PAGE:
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A Randomized, Prospective, Comparison Study of a Mixture of Acacia Fiber, Psyllium Fiber, and Fructose vs Polyethylene Glycol 3350 with Electrolytes for the Treatment of Chronic Functional Constipation in Childhood

      Objectives

      To compare the effectiveness of a mixture of acacia fiber, psyllium fiber, and fructose (AFPFF) with polyethylene glycol 3350 combined with electrolytes (PEG+E) in the treatment of children with chronic functional constipation (CFC); and to evaluate the safety and effectiveness of AFPFF in the treatment of children with CFC.

      Study design

      This was a randomized, open label, prospective, controlled, parallel-group study involving 100 children (M/F: 38/62; mean age ± SD: 6.5 ± 2.7 years) who were diagnosed with CFC according to the Rome III Criteria. Children were randomly divided into 2 groups: 50 children received AFPFF (16.8 g daily) and 50 children received PEG+E (0.5 g/kg daily) for 8 weeks. Primary outcome measures were frequency of bowel movements, stool consistency, fecal incontinence, and improvement of other associated gastrointestinal symptoms. Safety was assessed with evaluation of clinical adverse effects and growth measurements.

      Results

      Compliance rates were 72% for AFPFF and 96% for PEG+E. A significant improvement of constipation was seen in both groups. After 8 weeks, 77.8% of children treated with AFPFF and 83% of children treated with PEG+E had improved (P = .788). Neither PEG+E nor AFPFF caused any clinically significant side effects during the entire course of the study period.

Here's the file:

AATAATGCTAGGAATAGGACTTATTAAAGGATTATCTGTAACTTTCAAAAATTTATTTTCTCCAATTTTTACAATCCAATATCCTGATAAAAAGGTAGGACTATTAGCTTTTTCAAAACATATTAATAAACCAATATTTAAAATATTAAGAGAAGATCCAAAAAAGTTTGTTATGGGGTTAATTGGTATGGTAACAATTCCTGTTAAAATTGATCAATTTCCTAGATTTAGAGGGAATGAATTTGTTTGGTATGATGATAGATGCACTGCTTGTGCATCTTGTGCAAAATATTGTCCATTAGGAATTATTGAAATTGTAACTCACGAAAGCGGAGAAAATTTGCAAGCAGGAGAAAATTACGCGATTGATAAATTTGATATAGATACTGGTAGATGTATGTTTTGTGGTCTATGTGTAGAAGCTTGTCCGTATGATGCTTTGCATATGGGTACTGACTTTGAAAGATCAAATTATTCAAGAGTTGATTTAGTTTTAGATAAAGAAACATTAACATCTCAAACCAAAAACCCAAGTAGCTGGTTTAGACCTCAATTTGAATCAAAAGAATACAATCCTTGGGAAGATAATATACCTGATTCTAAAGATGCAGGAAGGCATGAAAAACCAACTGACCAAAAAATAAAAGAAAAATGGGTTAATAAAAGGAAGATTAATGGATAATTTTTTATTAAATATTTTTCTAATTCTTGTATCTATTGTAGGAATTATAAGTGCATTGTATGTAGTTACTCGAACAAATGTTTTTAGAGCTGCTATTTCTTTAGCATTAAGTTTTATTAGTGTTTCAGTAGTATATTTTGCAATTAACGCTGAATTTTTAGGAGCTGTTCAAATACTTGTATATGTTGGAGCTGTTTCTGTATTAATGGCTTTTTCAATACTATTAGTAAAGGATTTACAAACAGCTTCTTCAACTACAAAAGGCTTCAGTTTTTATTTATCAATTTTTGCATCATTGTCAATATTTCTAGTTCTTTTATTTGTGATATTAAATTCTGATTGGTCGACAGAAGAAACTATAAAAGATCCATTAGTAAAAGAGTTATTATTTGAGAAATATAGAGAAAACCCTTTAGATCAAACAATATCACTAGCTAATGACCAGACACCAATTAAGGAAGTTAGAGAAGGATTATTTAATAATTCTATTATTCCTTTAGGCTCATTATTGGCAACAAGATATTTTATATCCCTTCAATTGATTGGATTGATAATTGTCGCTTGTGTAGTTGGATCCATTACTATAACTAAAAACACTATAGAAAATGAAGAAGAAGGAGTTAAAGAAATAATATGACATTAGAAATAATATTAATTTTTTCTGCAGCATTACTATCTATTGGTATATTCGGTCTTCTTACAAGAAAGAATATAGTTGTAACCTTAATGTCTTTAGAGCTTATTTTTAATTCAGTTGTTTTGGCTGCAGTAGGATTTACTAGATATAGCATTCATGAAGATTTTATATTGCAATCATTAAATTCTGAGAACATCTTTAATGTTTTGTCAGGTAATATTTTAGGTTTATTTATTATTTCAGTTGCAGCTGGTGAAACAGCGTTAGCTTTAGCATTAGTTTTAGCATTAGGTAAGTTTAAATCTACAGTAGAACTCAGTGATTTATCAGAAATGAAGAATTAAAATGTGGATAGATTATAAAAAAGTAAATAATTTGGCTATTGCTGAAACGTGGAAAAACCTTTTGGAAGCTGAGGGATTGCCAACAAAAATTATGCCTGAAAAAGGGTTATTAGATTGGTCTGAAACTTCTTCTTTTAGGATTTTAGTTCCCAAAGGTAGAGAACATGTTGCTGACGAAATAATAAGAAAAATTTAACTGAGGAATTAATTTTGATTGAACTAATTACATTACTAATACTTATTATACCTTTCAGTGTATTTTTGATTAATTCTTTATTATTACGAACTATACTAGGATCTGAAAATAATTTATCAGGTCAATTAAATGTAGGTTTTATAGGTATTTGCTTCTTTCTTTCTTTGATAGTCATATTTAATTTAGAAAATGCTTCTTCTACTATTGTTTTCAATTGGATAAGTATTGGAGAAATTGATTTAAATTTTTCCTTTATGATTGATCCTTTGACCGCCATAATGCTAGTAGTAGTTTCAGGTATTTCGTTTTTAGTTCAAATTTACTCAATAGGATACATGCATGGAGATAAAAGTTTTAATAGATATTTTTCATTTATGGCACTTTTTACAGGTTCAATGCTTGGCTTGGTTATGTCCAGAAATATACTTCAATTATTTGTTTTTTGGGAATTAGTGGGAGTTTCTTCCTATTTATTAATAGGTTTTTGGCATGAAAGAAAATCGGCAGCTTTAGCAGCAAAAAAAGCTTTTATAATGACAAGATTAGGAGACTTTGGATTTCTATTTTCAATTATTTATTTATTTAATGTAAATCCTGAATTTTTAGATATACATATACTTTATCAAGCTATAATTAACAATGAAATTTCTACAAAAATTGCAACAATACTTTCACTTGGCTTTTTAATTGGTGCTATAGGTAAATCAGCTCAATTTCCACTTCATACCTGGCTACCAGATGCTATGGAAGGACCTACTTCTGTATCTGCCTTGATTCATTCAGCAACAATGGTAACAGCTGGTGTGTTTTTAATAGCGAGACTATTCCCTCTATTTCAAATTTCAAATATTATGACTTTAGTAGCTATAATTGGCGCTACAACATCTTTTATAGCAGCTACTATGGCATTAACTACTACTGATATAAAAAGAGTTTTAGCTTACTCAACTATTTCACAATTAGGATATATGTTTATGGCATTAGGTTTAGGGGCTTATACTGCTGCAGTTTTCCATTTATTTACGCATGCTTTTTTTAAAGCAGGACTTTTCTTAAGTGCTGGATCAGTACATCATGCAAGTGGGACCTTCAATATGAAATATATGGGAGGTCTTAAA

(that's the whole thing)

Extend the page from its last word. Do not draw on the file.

Conclusions

      In this randomized study, we did not find any significant difference between the efficacy of AFPFF and PEG+E in the treatment of children with CFC. Both medications were proved to be safe for CFC treatment, but PEG+E was better accepted by children.
      AFPFF (Acacia fiber, psyllium fiber, and fructose), BSFS (Bristol Stool Form Scale), CFC (Chronic functional constipation), PEG (Polyethylene glycol), PEG+E (Polyethylene glycol 3350 combined with electrolytes)
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          In the article, “A Randomized, Prospective, Comparison Study of a Mixture of Acacia Fiber, Psyllium Fiber, and Fructose vs Polyethylene Glycol 3350 with Electrolytes for the Treatment of Chronic Functional Constipation in Childhood,” by Quitadamo et al, J Pediatr 2012;161:710-15, an affiliation was inadvertently omitted. All authors are affiliated with the Italian Society for Pediatric Gastroenterology, Hepatology, and Nutrition (SIGENP).
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